On the activation of the sprinkler system foam stored in an adjacent storage vessel is introduced into the sprinkler pipework via a proportioning device, designed to produce the required concentration of foam - typically a 3% concentration of AFFF (aqueous film forming foam).
Sprinkler System Components
The main components of sprinkler systems comprise:-
- Sprinkler Heads
- Sprinkler Pipes
- Sprinkler Installation Control Valves
- Sprinkler Water Supplies
- Sprinkler Alarms
Sprinkler heads comprise a heat sensitive element normally a glass bulb, seal and a deflector all held within an outer body.
In the event of a fire the heat sensitive element fuses, when it reaches its pre-determined temperature, releasing the seal from the sprinkler pipe and allowing water to be distributed via the deflector in a controlled
pattern, both onto the seat of the fire below and usually up to the roof / ceiling above.
The most common sprinkler head operating temperature is 680C, but other temperature ratings are available for specific applications e.g. 570C, 790C, 930C, 1410C, 1820C, 2600C.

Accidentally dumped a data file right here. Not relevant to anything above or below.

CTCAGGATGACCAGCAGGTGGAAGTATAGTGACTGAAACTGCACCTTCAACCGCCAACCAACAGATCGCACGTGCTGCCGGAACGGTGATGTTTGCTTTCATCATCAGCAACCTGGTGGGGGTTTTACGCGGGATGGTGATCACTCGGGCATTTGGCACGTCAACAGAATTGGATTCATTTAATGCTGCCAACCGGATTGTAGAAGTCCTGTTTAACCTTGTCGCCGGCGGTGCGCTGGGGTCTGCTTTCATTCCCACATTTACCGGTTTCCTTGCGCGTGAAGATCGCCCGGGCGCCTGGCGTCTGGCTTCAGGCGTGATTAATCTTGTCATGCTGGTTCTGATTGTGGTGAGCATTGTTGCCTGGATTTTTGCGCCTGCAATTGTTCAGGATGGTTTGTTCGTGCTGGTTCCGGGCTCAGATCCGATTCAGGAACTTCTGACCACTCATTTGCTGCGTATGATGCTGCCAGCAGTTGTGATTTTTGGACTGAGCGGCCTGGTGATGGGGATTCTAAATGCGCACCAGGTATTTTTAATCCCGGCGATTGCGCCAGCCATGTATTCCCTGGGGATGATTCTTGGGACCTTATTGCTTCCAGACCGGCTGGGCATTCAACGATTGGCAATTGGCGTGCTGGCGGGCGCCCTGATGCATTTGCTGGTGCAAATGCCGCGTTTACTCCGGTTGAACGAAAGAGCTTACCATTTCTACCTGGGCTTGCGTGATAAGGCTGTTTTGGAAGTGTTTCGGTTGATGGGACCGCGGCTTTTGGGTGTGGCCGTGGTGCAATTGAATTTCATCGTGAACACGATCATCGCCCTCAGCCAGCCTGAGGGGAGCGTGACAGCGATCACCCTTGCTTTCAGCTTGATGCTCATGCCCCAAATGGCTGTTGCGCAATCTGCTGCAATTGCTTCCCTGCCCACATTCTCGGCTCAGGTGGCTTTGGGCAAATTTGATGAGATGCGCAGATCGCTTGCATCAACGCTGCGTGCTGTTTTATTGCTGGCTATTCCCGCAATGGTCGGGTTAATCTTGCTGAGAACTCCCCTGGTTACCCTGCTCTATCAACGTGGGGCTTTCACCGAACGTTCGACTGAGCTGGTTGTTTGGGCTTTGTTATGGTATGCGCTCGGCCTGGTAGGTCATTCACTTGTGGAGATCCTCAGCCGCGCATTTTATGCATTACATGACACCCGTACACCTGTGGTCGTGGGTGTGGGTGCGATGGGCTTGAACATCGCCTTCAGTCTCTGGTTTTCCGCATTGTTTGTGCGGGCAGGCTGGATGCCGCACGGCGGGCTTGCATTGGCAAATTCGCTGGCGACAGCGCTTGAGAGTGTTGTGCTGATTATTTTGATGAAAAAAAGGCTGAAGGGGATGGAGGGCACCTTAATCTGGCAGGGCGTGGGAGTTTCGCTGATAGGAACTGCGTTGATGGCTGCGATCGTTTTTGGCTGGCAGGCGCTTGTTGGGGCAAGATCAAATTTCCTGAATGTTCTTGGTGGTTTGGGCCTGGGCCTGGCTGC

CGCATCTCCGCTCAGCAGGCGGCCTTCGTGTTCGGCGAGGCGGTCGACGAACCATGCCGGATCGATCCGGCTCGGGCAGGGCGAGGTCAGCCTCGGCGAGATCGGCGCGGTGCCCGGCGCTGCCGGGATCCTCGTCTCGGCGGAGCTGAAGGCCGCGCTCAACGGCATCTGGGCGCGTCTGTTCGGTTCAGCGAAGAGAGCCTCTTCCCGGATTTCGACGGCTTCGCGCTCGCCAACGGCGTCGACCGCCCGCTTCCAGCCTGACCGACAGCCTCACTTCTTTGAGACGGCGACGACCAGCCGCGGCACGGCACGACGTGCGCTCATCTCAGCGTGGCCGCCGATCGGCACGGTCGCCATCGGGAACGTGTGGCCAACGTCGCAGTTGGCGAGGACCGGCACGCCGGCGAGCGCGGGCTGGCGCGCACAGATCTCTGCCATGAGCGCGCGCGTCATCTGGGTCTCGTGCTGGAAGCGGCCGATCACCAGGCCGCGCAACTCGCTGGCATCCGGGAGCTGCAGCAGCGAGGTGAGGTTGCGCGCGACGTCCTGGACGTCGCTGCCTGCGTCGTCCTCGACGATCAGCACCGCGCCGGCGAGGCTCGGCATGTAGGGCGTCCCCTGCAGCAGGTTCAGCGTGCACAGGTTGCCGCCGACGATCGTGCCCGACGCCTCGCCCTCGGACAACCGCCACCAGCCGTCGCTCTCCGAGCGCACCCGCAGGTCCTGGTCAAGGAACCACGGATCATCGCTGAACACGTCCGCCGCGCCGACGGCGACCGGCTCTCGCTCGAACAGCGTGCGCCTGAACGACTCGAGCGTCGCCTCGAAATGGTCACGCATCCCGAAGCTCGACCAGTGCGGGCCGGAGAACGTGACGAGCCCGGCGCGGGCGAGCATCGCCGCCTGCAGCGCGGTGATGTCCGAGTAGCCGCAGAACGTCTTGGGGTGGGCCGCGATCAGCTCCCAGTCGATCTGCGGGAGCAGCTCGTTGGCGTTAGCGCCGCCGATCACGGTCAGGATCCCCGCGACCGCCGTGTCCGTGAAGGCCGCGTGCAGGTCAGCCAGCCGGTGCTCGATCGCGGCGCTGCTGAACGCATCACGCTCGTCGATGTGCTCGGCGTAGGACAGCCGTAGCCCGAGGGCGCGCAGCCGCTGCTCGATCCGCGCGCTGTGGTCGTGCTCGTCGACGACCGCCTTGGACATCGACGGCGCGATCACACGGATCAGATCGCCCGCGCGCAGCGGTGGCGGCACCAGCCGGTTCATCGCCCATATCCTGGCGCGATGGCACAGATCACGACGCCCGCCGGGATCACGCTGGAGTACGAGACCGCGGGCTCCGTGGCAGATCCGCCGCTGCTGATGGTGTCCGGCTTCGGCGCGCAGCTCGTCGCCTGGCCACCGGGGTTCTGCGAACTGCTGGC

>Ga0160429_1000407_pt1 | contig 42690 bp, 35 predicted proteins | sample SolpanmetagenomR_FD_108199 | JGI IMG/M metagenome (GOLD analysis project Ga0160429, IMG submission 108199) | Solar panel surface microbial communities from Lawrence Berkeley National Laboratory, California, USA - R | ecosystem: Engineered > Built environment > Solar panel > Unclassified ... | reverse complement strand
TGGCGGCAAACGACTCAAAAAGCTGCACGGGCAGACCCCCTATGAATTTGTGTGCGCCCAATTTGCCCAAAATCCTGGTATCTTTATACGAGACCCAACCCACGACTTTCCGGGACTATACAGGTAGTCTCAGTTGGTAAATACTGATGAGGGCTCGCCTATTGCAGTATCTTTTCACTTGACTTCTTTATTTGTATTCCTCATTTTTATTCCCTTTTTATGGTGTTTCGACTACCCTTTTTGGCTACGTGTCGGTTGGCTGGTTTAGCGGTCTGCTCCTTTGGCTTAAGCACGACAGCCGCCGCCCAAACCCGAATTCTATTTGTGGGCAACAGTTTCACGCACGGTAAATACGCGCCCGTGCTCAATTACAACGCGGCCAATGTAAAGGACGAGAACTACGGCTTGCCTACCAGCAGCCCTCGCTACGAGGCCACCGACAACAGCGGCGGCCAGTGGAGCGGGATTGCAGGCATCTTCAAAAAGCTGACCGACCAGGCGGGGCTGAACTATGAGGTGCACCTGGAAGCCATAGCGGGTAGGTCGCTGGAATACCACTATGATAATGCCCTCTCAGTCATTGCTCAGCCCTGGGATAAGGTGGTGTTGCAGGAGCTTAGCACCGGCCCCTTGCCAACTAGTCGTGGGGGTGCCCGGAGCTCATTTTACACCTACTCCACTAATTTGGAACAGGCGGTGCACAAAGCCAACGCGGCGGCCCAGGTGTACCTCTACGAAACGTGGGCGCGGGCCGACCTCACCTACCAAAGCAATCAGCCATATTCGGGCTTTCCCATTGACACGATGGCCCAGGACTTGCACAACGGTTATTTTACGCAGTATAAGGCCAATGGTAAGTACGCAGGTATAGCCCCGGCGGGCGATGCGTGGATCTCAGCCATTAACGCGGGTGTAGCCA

The sprinkler temperature rating chosen should be close to, but no lower than 300C above the highest anticipated ambient temperature.
In certain situations where prompt sprinkler activation is required e.g. in connection with life safety or in rack sprinkler protection it may be necessary to use quick or fast response sprinkler heads.
Quick or fast response sprinkler heads have the same operating temperature as conventional sprinkler heads but have a much quicker response time.
Sprinkler pipes normally of mild steel construction carry the water from the water supply via an installation control valve(s) to the operating sprinkler heads and typically range in size from 200mm at the main sprinkler riser down to the minimum size allowable of 25mm, at the terminal sprinkler range pipe.